Earlier today, I found myself almost angry with you for not fighting harder. Because so many nights, I fought the depression back, willed myself to stay on this earth to care for you. To be with you. And in the end you gave up. But I know that’s not true. You fought as hard as you could for a week. All that night I laid by your side and felt you fighting. Looking back at your pictures, I can see when you started feeling bad. I can see it in your eyes, the tilt of your head. It’s so plain to see now. You hadn’t been well for at least two years. I’m sorry that I so selfishly kept you with me. I thought that my love made up for being too tired to play, too tired to jump to your favorite spots. Now I wonder. Was my love enough?

I love you, my sweet boy. With every beat of my heart, I miss you. I’m scared I’m going to forget your voice, that the only sounds I will remember are the last ones, the crying out, the pain, the fear. They are all I hear right now. But sometimes, sometimes when the house is still, I hear your voice calling from the dining room. Lily misses you a great deal. She calls for you constantly, sits in your favorite chair and yowls. I try to reassure her, but she never has liked human companionship much.

I’ve cleared out most of the boxes from the dining room now and should be finished painting by this weekend. You’d probably hate it. I know that like most cats, you always did prefer boxes and books and stuff everywhere. As for the color, well, it’s cheery. I didn’t want to be sad in there. You loved that room, loved the way the sunlight spilled through the windows, loved the warmth it gave your tired bones. You were like that for me — pure sunlight in a world that was so often so dark. I could stare into your eyes for hours, enraptured by the multitude of colors I found swirling in their depths. If I can pour that feeling, that love, into that one room, I will do it.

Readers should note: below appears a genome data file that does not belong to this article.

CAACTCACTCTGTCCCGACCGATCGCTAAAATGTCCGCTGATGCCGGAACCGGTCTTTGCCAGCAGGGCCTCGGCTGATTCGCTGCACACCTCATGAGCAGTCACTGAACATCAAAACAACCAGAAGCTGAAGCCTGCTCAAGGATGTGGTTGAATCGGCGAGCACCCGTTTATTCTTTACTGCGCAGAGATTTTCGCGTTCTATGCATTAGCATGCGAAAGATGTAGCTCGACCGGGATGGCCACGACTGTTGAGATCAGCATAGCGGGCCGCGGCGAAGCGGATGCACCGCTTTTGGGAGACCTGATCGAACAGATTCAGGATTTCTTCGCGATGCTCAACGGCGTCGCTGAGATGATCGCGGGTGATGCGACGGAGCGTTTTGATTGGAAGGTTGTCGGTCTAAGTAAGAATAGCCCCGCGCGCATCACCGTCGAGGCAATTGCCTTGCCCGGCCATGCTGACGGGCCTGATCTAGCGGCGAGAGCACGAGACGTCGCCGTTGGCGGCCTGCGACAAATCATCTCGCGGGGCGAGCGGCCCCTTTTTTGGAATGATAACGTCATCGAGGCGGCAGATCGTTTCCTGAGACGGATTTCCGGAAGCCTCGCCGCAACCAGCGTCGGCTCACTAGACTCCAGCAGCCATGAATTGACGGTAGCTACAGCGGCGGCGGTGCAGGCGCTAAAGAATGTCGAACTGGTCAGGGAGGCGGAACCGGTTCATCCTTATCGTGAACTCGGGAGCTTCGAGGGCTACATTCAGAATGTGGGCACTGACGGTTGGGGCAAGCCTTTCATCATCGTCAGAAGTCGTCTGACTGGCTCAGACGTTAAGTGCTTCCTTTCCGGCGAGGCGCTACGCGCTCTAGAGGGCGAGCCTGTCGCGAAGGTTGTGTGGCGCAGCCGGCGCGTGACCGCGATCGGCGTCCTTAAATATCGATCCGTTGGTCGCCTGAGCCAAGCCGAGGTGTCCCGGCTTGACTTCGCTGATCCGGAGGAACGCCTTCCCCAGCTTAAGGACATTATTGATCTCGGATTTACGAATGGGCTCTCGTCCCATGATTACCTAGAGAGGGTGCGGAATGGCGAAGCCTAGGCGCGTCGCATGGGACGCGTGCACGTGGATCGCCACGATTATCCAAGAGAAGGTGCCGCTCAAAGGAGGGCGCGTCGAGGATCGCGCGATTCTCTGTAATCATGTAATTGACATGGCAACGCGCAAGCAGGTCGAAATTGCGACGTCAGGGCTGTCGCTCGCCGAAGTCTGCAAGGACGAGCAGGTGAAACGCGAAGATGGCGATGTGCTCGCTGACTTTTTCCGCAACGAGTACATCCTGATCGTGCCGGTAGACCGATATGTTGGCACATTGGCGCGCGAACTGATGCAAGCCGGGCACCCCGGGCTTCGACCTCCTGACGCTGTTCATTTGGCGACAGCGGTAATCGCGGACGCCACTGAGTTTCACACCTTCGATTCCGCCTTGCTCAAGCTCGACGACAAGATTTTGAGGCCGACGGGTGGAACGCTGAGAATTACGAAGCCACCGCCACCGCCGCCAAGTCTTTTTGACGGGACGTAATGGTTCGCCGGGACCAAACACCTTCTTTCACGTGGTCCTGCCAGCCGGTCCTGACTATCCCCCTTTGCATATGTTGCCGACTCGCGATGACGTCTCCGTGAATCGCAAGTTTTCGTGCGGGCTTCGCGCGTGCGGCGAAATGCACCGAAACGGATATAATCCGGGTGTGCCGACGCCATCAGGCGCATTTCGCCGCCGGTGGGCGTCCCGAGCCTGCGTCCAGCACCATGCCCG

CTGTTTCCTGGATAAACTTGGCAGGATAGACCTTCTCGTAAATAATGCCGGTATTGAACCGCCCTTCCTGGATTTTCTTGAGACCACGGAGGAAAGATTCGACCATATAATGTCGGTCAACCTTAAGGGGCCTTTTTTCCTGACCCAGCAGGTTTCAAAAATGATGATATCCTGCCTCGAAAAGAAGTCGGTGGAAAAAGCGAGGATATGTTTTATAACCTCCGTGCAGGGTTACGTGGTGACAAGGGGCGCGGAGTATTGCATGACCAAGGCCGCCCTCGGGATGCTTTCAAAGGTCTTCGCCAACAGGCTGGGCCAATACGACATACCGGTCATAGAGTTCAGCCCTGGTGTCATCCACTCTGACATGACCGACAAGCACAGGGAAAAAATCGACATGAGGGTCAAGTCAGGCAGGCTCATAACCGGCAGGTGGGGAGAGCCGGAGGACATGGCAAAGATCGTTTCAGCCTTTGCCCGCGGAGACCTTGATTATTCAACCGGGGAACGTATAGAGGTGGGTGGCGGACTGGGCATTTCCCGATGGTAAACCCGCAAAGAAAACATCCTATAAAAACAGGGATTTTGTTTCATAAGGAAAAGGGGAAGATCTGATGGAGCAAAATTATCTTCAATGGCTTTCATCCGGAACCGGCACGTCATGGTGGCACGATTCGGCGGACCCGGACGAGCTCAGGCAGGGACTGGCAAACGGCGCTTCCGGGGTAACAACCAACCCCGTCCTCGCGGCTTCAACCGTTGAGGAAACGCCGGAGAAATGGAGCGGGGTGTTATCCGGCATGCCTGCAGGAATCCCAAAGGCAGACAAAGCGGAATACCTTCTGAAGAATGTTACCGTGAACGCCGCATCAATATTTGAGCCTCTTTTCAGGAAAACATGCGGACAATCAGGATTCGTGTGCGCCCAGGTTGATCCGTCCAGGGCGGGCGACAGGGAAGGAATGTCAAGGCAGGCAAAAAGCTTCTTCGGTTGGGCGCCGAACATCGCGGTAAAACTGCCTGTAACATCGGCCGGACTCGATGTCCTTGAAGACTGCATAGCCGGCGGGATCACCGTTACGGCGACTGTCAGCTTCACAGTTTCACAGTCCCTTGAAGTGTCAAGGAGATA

I was so looking forward to having breakfast with you in there, reading the newspaper, feeding you tidbits from my plate. I had high hopes that being able to be in the kitchen and dining room would spark your appetite. You were never able to go anywhere but the bedroom at River Run, and I am so sorry for that. I love Zolby, but getting him was such a mistake because it made you, my first baby, a prisoner in your own house. Now he has the run of things, which thrills him to no end. Of course, he can’t be with Cookie unless Nicholas is home because I can’t control him once he gets out of hand. He is so vicious sometimes. He has given her several frights. It seems so unfair. But I know his day will come too. As a Maine Coon, he is likely to carry the same genetic heart defect that you had. I try to remember that and not be too hard on him.